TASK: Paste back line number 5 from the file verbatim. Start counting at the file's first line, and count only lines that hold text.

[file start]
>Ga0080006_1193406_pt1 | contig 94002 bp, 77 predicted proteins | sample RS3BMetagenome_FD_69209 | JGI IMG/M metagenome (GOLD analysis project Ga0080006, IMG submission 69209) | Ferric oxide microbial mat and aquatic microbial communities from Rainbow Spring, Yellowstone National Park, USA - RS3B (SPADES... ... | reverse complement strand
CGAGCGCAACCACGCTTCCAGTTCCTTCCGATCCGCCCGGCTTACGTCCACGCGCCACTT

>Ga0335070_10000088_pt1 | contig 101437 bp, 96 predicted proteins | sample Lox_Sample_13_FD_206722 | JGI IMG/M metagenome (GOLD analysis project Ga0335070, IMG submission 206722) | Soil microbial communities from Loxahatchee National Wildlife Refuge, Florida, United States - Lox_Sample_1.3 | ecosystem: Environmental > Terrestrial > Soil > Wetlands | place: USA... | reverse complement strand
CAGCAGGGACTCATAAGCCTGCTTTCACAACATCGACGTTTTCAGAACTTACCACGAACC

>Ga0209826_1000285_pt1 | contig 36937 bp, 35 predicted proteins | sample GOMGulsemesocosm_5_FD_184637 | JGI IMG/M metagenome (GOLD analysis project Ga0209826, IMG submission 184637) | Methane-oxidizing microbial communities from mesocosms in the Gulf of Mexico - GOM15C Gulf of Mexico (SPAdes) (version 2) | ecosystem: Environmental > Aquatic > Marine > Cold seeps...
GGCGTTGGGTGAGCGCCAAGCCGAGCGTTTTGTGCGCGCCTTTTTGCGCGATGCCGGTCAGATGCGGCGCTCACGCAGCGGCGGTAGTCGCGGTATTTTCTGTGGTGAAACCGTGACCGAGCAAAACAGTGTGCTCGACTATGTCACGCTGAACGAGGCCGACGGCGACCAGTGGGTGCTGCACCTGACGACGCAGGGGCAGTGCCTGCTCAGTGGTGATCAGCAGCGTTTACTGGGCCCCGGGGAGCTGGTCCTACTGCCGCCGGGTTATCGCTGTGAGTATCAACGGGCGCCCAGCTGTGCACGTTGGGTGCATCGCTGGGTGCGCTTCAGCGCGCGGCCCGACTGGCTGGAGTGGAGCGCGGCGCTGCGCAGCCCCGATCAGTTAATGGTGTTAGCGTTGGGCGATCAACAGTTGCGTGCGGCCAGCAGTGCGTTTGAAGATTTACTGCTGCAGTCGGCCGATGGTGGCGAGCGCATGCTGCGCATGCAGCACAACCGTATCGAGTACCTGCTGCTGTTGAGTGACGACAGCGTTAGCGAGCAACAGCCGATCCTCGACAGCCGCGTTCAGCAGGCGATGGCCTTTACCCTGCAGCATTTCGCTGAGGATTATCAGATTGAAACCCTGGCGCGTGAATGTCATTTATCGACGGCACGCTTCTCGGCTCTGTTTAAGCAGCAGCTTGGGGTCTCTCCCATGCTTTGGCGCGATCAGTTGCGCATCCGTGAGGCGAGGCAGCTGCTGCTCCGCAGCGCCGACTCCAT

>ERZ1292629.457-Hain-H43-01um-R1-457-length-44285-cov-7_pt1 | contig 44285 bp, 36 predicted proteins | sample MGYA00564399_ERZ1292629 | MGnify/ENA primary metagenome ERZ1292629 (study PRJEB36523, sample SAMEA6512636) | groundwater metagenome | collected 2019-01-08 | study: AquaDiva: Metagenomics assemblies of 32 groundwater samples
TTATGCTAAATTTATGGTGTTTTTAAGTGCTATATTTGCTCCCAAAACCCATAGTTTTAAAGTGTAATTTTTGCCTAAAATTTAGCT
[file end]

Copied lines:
>Ga0209826_1000285_pt1 | contig 36937 bp, 35 predicted proteins | sample GOMGulsemesocosm_5_FD_184637 | JGI IMG/M metagenome (GOLD analysis project Ga0209826, IMG submission 184637) | Methane-oxidizing microbial communities from mesocosms in the Gulf of Mexico - GOM15C Gulf of Mexico (SPAdes) (version 2) | ecosystem: Environmental > Aquatic > Marine > Cold seeps...